Drop in Borrowing Costs Shows India Shadow-Bank Crisis May Ease
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Borrowing costs for India’s top-rated shadow financiers declined last month, indicating that the nation’s prolonged credit crisis may be seeing some improvement.
Premiums that investors seek to buy AAA rated five-year bonds of non-bank lenders over government notes with similar maturities narrowed to a 16-month low in January, helping a gauge measuring bond spreads to strengthen. Three other indicators compiled by Bloomberg, covering areas including liquidity and share performance, were stuck in the same position as the previous month, with two at levels indicating strength.
A recovery in the health of the nation’s shadow banks, which lend to everyone from small merchants to business titans, indicates that steps taken by policy makers to soothe the sector are bearing fruit. Supporting these financiers is essential to Prime Minister Narendra Modi’s efforts to jump-start credit flow and revive an economy that’s set to expand at the weakest in more than a decade this fiscal year.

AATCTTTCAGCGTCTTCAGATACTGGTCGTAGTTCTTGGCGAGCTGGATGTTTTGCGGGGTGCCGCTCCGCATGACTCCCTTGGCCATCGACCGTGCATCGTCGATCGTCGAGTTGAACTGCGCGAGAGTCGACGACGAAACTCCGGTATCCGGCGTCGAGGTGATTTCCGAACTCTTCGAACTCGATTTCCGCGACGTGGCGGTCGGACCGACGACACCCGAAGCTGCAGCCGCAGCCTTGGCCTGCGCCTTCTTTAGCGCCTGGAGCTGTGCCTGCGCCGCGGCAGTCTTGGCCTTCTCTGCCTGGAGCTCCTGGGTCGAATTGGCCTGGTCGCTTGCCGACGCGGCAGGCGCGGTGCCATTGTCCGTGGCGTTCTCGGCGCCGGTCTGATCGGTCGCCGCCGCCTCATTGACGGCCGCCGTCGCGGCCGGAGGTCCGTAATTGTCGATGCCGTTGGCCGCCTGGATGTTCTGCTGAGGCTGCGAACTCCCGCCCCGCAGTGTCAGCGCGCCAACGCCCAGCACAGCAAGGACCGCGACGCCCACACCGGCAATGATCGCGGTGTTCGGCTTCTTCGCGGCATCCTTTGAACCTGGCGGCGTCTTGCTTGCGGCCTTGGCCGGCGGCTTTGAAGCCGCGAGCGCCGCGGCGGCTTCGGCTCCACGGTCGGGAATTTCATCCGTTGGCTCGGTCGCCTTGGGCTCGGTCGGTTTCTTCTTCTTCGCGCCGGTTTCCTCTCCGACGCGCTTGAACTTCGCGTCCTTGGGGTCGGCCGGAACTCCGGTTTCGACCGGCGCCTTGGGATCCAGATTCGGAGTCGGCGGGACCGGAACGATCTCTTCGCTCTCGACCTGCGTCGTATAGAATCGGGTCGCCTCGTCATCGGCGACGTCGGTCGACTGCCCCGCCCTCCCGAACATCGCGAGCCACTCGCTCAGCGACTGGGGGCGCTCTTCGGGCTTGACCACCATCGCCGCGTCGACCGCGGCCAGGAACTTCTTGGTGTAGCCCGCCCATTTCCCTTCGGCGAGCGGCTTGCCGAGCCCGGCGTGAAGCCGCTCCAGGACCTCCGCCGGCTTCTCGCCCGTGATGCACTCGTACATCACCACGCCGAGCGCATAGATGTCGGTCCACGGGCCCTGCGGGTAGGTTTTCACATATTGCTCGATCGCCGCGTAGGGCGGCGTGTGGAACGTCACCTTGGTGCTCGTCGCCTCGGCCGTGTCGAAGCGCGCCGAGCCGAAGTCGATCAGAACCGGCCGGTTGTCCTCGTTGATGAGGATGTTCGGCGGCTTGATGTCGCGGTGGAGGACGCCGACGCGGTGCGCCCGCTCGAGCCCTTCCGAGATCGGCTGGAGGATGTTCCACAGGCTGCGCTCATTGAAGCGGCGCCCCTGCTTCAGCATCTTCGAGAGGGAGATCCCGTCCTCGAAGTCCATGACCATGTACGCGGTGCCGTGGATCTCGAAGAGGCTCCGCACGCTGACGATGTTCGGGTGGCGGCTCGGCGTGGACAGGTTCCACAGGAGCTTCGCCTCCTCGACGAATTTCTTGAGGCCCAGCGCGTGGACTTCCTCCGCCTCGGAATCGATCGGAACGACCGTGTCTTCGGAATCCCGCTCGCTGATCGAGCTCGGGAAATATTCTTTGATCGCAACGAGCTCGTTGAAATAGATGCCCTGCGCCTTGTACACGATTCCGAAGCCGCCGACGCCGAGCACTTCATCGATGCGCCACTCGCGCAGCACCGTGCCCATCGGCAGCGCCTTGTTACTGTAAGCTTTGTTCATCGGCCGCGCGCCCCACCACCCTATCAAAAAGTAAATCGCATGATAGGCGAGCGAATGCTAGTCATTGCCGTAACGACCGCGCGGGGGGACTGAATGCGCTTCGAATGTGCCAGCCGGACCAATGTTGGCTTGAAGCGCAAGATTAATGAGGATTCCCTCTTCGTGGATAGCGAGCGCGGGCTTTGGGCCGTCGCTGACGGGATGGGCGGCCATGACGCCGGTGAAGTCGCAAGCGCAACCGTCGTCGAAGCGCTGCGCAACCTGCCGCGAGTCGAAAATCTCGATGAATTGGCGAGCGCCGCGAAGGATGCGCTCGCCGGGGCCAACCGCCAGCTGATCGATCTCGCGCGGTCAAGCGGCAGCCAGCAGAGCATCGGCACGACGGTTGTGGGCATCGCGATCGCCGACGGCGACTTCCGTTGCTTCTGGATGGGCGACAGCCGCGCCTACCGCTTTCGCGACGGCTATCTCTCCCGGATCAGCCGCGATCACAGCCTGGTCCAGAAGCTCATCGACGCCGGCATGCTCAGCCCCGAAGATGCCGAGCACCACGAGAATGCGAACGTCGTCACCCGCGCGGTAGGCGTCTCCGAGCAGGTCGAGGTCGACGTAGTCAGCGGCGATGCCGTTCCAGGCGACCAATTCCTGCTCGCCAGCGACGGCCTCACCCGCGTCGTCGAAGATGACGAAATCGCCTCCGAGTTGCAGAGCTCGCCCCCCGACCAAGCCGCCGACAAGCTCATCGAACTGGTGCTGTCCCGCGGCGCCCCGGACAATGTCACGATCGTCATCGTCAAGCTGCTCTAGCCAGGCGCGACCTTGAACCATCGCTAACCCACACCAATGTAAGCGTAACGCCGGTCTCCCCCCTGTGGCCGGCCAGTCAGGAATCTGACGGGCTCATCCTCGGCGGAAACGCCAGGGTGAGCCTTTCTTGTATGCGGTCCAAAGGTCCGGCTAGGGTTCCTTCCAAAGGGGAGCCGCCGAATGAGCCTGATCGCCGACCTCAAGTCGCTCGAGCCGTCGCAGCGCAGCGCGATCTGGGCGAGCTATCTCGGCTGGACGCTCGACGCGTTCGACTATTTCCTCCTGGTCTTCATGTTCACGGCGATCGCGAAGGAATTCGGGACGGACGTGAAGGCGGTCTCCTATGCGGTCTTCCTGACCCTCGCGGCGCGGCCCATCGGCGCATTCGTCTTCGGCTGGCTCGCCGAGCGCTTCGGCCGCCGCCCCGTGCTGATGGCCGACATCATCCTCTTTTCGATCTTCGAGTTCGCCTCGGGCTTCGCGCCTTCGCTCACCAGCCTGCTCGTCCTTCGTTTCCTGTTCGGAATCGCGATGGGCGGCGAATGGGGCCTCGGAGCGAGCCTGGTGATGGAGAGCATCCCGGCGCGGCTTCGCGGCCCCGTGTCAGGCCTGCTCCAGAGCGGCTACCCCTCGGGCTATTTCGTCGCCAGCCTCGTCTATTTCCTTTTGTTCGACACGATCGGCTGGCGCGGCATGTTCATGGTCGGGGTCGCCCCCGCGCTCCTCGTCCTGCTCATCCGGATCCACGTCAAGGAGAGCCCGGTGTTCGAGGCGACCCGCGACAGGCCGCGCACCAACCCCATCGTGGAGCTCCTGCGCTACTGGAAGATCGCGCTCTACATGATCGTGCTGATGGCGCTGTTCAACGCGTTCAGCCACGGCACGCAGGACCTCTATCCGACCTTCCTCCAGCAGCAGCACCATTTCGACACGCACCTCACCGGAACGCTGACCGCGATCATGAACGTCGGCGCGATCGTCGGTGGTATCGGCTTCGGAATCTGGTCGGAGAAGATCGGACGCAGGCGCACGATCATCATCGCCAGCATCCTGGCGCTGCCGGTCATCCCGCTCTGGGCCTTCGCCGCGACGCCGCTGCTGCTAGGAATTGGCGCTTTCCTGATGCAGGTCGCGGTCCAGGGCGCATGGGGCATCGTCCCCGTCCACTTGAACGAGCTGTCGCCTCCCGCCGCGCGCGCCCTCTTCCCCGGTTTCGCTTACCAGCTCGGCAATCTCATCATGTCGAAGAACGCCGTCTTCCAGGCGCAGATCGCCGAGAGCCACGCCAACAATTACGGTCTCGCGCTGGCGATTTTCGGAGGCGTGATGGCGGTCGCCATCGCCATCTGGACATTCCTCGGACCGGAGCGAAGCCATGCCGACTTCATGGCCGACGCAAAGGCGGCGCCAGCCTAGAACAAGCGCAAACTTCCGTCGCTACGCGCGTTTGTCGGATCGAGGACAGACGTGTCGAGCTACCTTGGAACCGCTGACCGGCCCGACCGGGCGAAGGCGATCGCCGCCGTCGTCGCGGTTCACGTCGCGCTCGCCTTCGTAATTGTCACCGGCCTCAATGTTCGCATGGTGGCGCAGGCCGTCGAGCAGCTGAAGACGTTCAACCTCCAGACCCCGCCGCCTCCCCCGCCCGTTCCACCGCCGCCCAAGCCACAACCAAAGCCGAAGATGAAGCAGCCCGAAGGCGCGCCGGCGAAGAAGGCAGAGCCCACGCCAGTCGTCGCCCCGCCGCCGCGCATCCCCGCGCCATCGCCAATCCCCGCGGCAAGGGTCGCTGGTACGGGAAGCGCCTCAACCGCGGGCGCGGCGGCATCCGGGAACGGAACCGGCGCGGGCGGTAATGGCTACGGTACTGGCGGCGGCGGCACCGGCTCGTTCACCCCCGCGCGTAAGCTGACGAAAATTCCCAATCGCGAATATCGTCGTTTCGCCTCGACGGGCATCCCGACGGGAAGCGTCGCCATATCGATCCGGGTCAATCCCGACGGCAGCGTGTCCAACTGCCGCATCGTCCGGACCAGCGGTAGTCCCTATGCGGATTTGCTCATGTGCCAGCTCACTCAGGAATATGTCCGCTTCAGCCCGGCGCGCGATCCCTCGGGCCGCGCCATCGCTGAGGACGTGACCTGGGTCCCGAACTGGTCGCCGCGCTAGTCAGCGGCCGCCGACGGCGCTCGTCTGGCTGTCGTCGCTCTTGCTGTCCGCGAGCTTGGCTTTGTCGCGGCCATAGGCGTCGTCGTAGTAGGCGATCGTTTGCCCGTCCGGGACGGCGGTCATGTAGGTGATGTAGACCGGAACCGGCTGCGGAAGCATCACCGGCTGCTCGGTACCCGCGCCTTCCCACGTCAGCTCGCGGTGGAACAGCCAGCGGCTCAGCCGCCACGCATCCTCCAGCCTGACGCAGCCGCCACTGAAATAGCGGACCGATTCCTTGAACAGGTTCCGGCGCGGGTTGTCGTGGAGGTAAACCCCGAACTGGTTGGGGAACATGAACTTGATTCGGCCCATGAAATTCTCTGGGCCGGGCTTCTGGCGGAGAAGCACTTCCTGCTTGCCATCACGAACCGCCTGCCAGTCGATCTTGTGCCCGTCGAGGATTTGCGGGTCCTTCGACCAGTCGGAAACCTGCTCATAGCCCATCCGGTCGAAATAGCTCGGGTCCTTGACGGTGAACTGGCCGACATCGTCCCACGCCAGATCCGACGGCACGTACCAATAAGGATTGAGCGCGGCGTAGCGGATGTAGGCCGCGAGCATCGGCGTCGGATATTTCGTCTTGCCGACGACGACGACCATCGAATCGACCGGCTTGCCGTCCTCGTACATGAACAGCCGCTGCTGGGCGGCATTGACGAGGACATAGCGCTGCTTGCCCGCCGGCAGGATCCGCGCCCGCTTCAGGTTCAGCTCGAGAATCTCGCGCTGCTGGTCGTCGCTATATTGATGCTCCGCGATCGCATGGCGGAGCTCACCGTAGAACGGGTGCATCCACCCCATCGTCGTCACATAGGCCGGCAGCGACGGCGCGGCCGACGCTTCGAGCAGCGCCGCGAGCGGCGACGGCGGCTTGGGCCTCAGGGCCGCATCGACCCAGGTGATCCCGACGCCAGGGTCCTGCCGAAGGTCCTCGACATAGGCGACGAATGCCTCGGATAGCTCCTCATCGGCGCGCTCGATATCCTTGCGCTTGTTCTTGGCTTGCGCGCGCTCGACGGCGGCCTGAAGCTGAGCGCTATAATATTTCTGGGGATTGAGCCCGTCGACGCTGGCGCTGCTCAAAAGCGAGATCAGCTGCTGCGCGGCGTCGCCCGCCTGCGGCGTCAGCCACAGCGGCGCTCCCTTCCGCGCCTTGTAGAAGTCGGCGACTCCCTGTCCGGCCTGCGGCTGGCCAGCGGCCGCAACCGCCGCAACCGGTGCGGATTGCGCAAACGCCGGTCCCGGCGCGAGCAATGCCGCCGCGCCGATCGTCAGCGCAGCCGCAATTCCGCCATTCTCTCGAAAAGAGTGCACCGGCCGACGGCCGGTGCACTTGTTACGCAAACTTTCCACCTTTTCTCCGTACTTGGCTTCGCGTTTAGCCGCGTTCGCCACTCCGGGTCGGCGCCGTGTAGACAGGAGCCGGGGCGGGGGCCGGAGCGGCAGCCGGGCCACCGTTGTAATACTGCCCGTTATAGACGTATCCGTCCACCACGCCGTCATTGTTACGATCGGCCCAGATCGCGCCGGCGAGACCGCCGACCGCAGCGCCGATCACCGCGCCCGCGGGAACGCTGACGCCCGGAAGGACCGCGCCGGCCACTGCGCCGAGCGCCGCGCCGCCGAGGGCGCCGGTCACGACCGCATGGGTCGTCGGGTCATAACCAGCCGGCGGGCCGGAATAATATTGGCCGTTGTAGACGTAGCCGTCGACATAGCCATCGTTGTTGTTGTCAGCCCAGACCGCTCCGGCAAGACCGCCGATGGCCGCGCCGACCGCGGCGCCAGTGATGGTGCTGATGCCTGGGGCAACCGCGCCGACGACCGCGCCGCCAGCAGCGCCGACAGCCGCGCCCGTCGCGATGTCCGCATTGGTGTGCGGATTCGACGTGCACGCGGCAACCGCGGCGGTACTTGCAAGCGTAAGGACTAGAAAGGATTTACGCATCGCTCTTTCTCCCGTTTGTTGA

Banking-system liquidity remained buoyant, and the total outstanding debt at 50 firms impacted by the crisis stayed high. But a custom gauge measuring the share performance of 20 such companies was stagnant.
“The worst seems to be over for shadow banks that have survived one of the longest credit crises in India,” said Madan Sabnavis, chief economist at Care Ratings Ltd. “They have started to access funds at pre-crisis levels.”
The scores attached to each of the indicators have been calculated by Bloomberg by normalizing the deviation of the latest value of the indicator from its yearly average and have been assigned on a scale of 1 to 7, with 1 implying weakness and 7 showing strength.
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